The database (structured data vs. wiki text) issue: I have been giving this some serious thought. I think that a template system, for defining fields and searching in these fields etc. is the solution to this. People would be able to define new templates - basically (in database speak) this would create new tables in the database that could be searched etc. Think of it like Microsoft Access for the web (ok, with less functionality :o), with focus on integration into a wiki.
So where should we go from here?
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kokiri: I for one would not be very keen on the idea of creating two types of pages on SL as I think it's unnecessary given the recent(ish) move to create parent/sub-pages - the need to differentiate between authoritative pages and opinions/discussion etc was why that move was made wasn't it?
A problem with destruction of content might necessitate 'locking' of pages, but I'm not aware of that at all. As it is, more vigourous WME should make it clearer what is content.
I can well imagine that some of the content (& there is a lot, right) might be hard to find or navigate around for the beginner, but that to me suggests that there is a need for more WME-ing & more linking between pages, especially from pages that are authoritative definitions, to pertinent examples and discussions from the BQMs etc. This is how I would envisage improving navigation.
I guess it's only natural that the editing of old material happens less that one would like - i for one have intended to do a fair amount of WME-ing, but life being what it is, have not got around to it.
I do think that it comes down to the question what is SL at the end of the day.
It's a library right, but does that mean it's a repository of knowledge, or a place where people seeking to learn come together, or both or something completely different?
For me, the points where the library really comes alive are the energetic, messy, in-need-of-a-WME discussions that arise from time to time. We seem to go through droughts and gluts of these, the most recent arising mainly from alex's questions, but it is reading and participating in them that I think that i would highlight to an newby as the best thing about SL, and that here is where the real lessons to be learnt are.
I think that in general, we don't make enough of the pages where interesting discussion has taken place by linking to them from definition pages to which they may offer some insight. This makes the most interesting parts of SL quite hard to find, i think.
Thus, what i think SL needs is, more questions, more BQMs, more heated debate, more WMEing and more links between pages!
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Bob Myers: I agree with all of Arno's suggestions. Here are some ideas:
1. I do believe there is an important role for SL as the "Wikipedia" of go. In other words, a collection of "reference pages", to use Arno's term. I would not suggest editing restrictions; after all, Wikipedia has none. Rather, what is needed is simply a way to mark the pages as being reference pages and establishing guidelines and suggestions about editing them.
2. Again, I agree with a database solution to structured data. My only comment is that I think creations of templates should be limited to a small group of super-wiki-masters. I would not want to see a dozen different templates for pages about professional go players, for instance. Initially, I think we just need two templates (or new types of pages, if you will): professional players, and terminology. To make this really useful, it is not enough to just allow searching for all pages matching some criteria in terms of the new database fields. There need to be custom reports that present the results in useful form.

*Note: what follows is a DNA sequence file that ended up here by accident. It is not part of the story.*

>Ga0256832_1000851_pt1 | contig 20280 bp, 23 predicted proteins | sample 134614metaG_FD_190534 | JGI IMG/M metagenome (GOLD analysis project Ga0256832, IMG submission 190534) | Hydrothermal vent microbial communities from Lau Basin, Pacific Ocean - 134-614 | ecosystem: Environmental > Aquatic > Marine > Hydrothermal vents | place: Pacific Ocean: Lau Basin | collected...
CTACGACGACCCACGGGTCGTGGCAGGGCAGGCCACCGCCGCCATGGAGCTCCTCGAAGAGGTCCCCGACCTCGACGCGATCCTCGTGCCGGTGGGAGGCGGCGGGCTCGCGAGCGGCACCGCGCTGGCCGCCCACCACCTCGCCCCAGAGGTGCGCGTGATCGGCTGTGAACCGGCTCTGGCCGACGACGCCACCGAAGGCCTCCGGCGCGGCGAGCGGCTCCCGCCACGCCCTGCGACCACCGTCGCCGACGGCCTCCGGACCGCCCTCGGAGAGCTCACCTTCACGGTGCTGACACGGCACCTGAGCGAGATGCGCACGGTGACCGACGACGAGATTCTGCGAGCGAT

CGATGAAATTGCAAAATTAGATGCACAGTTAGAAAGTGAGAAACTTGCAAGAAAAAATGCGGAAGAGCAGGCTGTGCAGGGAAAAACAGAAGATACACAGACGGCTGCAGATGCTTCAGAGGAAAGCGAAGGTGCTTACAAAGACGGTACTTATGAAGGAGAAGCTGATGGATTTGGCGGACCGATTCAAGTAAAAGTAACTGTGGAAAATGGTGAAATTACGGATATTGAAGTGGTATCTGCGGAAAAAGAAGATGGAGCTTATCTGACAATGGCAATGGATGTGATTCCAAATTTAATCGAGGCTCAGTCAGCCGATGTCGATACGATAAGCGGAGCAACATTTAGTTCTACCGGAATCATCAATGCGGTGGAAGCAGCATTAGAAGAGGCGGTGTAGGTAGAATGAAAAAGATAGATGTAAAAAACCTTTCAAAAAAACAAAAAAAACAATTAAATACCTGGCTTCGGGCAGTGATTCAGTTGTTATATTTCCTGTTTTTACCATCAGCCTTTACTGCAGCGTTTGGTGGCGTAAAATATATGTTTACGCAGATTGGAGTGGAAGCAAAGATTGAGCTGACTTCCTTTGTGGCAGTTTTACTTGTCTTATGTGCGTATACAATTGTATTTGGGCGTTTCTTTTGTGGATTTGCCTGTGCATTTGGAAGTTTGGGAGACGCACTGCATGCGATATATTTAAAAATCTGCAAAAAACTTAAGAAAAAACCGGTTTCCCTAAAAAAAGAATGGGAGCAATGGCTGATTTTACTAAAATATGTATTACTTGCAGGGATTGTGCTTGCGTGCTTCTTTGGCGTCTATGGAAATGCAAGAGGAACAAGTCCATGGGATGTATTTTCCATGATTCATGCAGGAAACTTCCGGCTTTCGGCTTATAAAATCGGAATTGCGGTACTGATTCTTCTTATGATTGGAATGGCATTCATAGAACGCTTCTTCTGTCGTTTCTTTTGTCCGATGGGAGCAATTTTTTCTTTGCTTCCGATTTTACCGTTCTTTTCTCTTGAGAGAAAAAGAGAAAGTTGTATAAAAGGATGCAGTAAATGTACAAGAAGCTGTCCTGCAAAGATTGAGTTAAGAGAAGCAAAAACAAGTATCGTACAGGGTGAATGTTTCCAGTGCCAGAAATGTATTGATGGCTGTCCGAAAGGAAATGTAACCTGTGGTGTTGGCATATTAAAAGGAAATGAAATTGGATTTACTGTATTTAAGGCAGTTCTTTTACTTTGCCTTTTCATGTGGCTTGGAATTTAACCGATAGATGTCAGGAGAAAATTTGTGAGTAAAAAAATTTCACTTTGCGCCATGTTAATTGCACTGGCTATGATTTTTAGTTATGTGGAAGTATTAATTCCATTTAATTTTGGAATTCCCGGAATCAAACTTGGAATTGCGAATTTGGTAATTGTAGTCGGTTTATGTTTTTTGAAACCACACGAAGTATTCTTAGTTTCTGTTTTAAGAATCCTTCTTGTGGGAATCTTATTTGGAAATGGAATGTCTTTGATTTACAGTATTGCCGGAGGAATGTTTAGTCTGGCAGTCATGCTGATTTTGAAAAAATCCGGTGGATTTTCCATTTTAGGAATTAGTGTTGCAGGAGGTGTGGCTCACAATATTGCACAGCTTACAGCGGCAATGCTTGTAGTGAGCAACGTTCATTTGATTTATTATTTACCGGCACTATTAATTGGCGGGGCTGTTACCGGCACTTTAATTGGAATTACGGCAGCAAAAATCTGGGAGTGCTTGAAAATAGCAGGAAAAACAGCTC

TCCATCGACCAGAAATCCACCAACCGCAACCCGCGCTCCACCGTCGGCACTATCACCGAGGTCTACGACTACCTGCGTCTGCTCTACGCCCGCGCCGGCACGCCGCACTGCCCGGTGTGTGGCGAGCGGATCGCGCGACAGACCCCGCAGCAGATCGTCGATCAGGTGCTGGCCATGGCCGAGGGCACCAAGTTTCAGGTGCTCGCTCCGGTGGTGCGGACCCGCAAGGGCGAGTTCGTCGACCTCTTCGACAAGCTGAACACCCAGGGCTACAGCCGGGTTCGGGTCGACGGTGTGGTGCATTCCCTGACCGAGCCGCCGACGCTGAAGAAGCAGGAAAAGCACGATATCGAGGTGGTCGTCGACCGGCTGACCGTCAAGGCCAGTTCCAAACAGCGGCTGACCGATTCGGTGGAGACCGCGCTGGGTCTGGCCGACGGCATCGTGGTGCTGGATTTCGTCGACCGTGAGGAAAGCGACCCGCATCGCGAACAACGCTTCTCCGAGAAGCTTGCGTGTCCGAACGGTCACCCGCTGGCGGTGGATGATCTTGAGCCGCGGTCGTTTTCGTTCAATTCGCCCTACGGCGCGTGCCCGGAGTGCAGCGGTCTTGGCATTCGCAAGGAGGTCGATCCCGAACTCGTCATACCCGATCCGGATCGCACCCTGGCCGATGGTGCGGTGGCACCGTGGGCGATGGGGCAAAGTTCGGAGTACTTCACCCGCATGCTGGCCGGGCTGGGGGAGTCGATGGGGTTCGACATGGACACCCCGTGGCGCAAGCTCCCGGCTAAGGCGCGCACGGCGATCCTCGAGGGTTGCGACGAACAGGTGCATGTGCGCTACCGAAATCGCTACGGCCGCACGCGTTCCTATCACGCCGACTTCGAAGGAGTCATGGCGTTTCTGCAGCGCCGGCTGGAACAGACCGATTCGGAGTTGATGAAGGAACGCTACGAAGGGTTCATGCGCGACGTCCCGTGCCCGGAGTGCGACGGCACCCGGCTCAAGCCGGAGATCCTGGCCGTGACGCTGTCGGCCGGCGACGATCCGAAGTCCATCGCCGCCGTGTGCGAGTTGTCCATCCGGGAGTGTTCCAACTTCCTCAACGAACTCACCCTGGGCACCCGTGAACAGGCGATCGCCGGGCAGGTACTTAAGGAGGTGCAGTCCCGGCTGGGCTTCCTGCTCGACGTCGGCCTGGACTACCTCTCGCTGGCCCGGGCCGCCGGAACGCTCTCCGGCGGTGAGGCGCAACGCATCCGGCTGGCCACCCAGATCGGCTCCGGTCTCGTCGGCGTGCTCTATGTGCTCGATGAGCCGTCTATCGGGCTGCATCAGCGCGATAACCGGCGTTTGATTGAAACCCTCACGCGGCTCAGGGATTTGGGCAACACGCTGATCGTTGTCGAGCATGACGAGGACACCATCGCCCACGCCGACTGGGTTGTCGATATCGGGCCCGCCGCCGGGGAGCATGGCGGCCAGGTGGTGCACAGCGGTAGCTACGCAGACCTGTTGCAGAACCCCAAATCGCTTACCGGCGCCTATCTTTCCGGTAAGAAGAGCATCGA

Much later, we can consider other applications for the database feature. Events would be one.
3. A lot of what goes on in SL is forum-like in nature. Which gives rise to the obvious question: why not have forum features available, supporting SL features like diagrams, and tied into the wiki format. The very simplest approach would be to have a forum associated with each page, which could probably end up taking the place of the Discussion subpage. Forums have lots of advantages. I can mark threads to follow, even set up specialized RSS feeds to track a particular discussion, search by author, etc .
3, At the heart of SL is its support of diagrams. Were it not for this, any wiki or CMS or blogging software would do almost as good a job. This leads to an obvious suggestion--improving diagram support. Supporting SGF, if I understand what is meant by that, is certainly a huge step forward. However, there are other killer features which could solidify SL's position as the leading repository of, and forum for exchanging, go information:
a. animated diagrams. b. in-place (on-board) editing of diagrams c. searching for positions
4. Blogs are great (although personally I might like an RSS feed that omitted them :-), or was otherwise selective). And SL is a good place for go blogs because of its go-specific functionality (diagrams). However, wiki technology is not that well suited to blogging. I'd rather see blogging-specific functionality in SL. By blogging-specific, I mean typical blog features like easy posting of daily entries, easy-to-read pages with the last few posts, categories, etc.
Just my two cents.